What Happens to Food Seized at the Airport?


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A Transportation Security Administration officer checking a baby bottle at Kennedy International Airport in 2014. The item was given back to the passengers.

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Mark Lennihan/Associated Press

Q. I’m a frequent traveler, and I’ve noticed that airport security agents seem to confiscate a lot of food, liquor and other items at checkpoints. What do the airports do with these items?

A. That depends. If you are flying domestic, there is one set of rules, and another set if you are going through customs after an international flight.

If you’re arriving at Kennedy International Airport or Newark Liberty International with a handful of authentic Greek chestnuts, for example, they will be roasted over an open fire — and ultimately incinerated. That is according to Anthony L. Bucci, a public affairs specialist at United States Customs and Border Protection. (La Guardia Airport’s arrivals are not international.)

“Once we seize a food product, it’s destroyed, either through a grinding room we have in the terminal or, if it’s something very fibrous that can’t be ground, we’ll make an incinerator run,” Mr. Bucci said.

He suggested that passengers check the Customs and Border Protection website before tucking foreign delicacies into their suitcases. “The reasoning behind that is there could be insects or viruses or diseases associated with those products,” he said.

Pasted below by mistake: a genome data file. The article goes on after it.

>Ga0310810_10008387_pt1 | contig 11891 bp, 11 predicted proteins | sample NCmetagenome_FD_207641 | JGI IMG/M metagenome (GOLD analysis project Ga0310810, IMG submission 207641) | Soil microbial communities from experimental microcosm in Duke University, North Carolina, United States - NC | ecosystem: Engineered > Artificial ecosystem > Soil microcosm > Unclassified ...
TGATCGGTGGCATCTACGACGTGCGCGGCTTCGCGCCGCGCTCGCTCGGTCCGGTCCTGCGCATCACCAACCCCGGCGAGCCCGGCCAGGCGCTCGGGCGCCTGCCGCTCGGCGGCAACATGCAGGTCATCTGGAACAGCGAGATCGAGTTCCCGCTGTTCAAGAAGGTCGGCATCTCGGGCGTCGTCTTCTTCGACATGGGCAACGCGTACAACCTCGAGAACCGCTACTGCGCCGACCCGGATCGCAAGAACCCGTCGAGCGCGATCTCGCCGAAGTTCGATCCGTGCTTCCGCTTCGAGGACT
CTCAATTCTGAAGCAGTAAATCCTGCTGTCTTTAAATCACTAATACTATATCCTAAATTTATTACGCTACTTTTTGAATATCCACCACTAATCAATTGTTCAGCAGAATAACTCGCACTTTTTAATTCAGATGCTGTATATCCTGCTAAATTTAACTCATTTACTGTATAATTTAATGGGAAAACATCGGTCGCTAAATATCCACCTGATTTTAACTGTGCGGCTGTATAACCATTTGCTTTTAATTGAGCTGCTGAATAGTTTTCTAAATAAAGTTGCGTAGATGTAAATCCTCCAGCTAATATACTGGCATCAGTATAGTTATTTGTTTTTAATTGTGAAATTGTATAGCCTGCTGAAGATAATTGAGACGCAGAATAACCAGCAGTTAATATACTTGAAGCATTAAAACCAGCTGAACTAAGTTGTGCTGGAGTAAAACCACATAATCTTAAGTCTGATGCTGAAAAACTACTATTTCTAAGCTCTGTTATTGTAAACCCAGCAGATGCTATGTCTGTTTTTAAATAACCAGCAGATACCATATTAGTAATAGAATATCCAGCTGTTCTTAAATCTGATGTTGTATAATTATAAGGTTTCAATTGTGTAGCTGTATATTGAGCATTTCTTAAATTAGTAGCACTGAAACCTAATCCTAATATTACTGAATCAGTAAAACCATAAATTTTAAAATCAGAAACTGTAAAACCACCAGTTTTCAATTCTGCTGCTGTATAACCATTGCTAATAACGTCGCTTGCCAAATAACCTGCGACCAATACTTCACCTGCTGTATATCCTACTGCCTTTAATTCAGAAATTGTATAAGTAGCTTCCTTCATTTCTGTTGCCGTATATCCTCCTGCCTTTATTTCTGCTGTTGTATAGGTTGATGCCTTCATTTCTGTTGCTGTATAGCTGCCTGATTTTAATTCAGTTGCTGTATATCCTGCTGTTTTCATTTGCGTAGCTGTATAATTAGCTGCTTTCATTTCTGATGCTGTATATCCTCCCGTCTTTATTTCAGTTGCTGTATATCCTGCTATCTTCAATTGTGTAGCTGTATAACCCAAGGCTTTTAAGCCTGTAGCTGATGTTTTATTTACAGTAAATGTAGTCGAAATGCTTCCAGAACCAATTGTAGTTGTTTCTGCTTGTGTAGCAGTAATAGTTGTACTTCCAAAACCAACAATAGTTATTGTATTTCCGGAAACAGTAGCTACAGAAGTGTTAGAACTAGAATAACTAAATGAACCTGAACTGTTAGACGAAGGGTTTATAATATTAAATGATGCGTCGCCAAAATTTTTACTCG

In addition to fibrous foods, confiscated narcotics and “anything counterfeit” — like fake Viagra, he said — is incinerated.

What goes into the grinders? “That’s mostly fruits and vegetables,” he said. And it isn’t necessarily the fault of Customs if your snack is destroyed: “We’re following 400 different laws on behalf of 40 other agencies,” including the Department of Agriculture and the Fish and Wildlife Service.

If you are forcibly parted with something on the way into a domestic flight, said Lisa Farbstein, a spokeswoman for the Transportation Security Administration in Arlington, Va., it goes in the trash. Ms. Farbstein said officials had worked to reduce the quantity of items seized.

“Let’s say it’s a bottle of water or soda that doesn’t pass security standards — instead of taking it, we encourage you to go back to the public side and finish your beverage or toss it out,” she said. Or “we’ll tell you to empty out your water bottle, and then you can refill it at a water fountain once you’re on the secure side. That’ll save you a few dollars.”

To make flying less of a guessing game, she suggests travelers visit the T.S.A.’s website.

Ms. Farbstein said liquids exceeding 3.4 ounces normally couldn’t be carried onto flights.

“Intelligence tells us that if somebody is carrying liquid explosives greater than 3.4 ounces, that amount can cause catastrophic incidents,” she said. “The likelihood of catastrophic incidents resulting from liquid explosives 3.4 ounces or smaller is much less.”

Wine can be an exception to the 3.4-ounce rule, but you have to buy it at the duty-free shop.

Ms. Farbstein added that the Federal Aviation Administration “limits the quantities of alcohol you can bring on a plane based on alcohol content; if what you’re bringing has more than 70 percent alcohol content, it’s not permitted.”

The T.S.A. knows what holiday revelers probably should: “Anything over 70 percent,” Ms. Farbstein said, “is considered a hazardous material.”

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